Knoxville Museum of Art

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Knoxville Museum of Art
Knoxville Museum of Art 2014.jpg
Established 1961
Location 1050 World’s Fair Park, Knoxville, Tennessee, USA
Coordinates 35°57′45″N 83°55′31″W / 35.96250°N 83.92528°W / 35.96250; -83.92528Coordinates: 35°57′45″N 83°55′31″W / 35.96250°N 83.92528°W / 35.96250; -83.92528
Director David L. Butler
Website www.knoxart.org

The Knoxville Museum of Art (KMA), located at 1050 World's Fair Park in Knoxville, Tennessee, presents the rich visual legacy of East Tennessee and new art from the region and beyond. According to its mission statement, the museum "celebrates the art and artists of East Tennessee, presents new art and new ideas, educates and serves a diverse community, enhances Knoxville’s quality of life, and operates ethically, responsibly, and transparently as a public trust."[1]

History[edit]

The museum opened in 1961 as the Dulin Gallery of Art, which was housed in the H.L. Dulin House on Kingston Pike. The Dulin House was designed in 1915 by prominent architect John Russell Pope in the Neoclassical Revival style. The house had limited space, however, and the lack of security and climate control prevented the museum's accreditation by the American Association of Museums. In 1984, the Board of Trustees voted to build a new state-of-the-art facility at the site of 1982 World's Fair in downtown Knoxville. The name was changed to "Knoxville Museum of Art" in 1987. The new 53,200-square-foot (4,940 m2) facility, designed by noted architect Edward Larrabee Barnes, opened on March 25, 1990. [2]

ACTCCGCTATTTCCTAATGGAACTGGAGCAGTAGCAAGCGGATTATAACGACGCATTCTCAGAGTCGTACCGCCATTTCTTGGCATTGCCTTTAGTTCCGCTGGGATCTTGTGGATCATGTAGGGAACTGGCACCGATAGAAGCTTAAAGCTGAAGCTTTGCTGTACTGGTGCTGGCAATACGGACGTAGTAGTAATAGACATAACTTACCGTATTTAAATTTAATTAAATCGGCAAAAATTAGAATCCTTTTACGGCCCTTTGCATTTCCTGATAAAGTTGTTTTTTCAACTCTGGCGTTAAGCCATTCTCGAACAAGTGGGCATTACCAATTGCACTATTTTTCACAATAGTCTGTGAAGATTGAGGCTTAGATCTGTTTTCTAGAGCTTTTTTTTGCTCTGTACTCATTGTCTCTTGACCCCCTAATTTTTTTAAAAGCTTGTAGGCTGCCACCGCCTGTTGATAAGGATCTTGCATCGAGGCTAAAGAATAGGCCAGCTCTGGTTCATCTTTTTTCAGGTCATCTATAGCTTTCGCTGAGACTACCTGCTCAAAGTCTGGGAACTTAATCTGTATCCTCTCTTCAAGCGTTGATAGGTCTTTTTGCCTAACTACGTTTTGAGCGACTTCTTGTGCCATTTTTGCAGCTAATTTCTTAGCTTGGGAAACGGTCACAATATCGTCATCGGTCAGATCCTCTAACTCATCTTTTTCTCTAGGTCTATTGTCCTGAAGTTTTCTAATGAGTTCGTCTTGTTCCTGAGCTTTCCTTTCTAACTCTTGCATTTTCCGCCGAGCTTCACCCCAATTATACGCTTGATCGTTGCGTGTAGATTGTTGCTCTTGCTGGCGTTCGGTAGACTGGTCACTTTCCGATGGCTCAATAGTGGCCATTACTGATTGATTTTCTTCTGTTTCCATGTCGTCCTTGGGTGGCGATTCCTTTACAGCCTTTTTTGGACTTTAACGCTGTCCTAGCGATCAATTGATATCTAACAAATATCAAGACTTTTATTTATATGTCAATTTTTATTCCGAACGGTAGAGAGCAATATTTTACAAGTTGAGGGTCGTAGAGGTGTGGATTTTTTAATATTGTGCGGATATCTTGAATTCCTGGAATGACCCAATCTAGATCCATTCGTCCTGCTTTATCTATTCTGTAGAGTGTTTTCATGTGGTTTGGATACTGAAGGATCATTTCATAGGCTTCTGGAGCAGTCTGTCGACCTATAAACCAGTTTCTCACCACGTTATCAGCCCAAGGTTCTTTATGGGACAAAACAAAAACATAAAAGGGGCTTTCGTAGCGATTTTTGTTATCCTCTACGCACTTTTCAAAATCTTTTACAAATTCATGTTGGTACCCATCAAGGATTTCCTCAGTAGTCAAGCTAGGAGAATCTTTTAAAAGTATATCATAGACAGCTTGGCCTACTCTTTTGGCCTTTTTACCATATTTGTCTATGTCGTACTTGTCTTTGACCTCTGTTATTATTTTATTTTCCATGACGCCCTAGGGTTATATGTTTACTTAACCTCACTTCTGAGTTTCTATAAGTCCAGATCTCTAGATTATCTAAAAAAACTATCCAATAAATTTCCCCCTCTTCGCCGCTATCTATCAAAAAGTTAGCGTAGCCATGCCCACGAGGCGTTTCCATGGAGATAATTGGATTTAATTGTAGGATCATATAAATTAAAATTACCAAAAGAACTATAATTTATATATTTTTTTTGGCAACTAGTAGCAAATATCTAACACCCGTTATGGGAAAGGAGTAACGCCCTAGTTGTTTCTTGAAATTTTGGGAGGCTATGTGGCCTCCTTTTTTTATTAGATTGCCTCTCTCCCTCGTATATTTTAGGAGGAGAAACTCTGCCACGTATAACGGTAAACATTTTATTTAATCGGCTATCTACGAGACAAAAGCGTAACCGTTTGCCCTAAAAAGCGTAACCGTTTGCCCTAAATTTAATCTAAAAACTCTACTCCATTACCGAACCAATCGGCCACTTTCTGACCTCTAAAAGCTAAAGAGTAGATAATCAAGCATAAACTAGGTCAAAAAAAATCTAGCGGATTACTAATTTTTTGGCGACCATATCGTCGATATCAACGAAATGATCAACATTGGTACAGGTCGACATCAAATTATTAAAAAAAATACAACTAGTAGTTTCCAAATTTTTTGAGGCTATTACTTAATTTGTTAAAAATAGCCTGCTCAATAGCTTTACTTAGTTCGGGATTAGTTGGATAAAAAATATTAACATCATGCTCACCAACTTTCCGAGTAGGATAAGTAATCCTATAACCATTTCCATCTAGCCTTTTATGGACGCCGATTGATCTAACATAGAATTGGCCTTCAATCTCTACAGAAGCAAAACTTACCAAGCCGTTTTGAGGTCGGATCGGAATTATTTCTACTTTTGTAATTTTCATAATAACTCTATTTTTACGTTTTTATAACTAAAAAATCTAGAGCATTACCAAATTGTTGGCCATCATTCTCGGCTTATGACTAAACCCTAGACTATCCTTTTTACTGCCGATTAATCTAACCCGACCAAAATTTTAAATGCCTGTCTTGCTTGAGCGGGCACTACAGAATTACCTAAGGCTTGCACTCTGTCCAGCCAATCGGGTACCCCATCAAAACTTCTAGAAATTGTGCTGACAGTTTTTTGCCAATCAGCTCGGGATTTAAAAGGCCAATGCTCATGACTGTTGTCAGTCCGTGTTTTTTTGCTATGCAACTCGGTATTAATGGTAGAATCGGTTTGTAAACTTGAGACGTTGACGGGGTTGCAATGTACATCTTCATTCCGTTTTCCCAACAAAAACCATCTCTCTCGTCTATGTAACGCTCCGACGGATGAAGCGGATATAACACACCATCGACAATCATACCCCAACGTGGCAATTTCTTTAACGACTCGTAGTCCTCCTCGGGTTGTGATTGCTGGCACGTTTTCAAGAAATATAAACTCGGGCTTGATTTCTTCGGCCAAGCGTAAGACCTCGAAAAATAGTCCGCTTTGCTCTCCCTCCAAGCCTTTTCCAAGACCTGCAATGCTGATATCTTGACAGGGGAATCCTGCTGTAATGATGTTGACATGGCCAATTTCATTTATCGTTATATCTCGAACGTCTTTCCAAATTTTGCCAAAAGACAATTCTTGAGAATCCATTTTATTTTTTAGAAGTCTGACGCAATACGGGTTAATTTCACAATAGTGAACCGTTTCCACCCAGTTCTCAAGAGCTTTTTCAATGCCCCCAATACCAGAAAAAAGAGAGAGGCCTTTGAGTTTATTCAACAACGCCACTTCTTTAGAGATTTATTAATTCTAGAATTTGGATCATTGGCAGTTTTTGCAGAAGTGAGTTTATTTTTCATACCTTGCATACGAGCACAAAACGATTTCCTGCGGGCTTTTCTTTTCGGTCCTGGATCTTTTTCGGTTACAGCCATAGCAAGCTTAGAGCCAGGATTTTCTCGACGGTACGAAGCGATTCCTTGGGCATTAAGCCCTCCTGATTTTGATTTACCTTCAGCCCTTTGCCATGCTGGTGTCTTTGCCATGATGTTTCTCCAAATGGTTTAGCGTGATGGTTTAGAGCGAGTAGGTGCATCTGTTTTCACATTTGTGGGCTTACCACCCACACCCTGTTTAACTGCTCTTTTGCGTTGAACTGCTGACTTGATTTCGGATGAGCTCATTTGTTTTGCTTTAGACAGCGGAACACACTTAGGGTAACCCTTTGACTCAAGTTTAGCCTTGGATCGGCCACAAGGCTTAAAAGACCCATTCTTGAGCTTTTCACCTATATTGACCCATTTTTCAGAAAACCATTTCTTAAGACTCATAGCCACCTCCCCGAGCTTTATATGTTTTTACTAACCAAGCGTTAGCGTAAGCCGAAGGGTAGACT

Building[edit]

The Edward Larrabee Barnes-designed modern building is named in honor of Jim Clayton, the largest single contributor to its construction. The exterior of the four-story steel and concrete building is sheathed in locally quarried pink Tennessee marble. The museum includes five galleries and two large outdoor garden areas. In 2013 and 2014, the museum underwent a comprehensive, top-to-bottom restoration and renovation at a cost of nearly $6 million. The building’s Tennessee marble cladding was cleaned and restored, and the entry plaza and third floor terrace were rebuilt and repaved with pink and gray Vermont granite. The North Garden was also redesigned and planted with native trees and shrubs.[1]

Collection[edit]

In its early years the museum focused mostly on ambitious traveling exhibitions. Its collection and programming has since evolved to focus increasingly on Southern Appalachian culture and artists from the East Tennessee region. Higher Ground: A Century of the Visual Arts in East Tennessee is a permanent exhibition that highlights the works of noted native artists such as Lloyd Branson, Catherine Wiley, Joseph Delaney, Beauford Delaney, and Bessie Harvey, as well as major artists from outside the region who produced significant work in the Knoxville area, such as Ansel Adams and Elliot Porter.[1]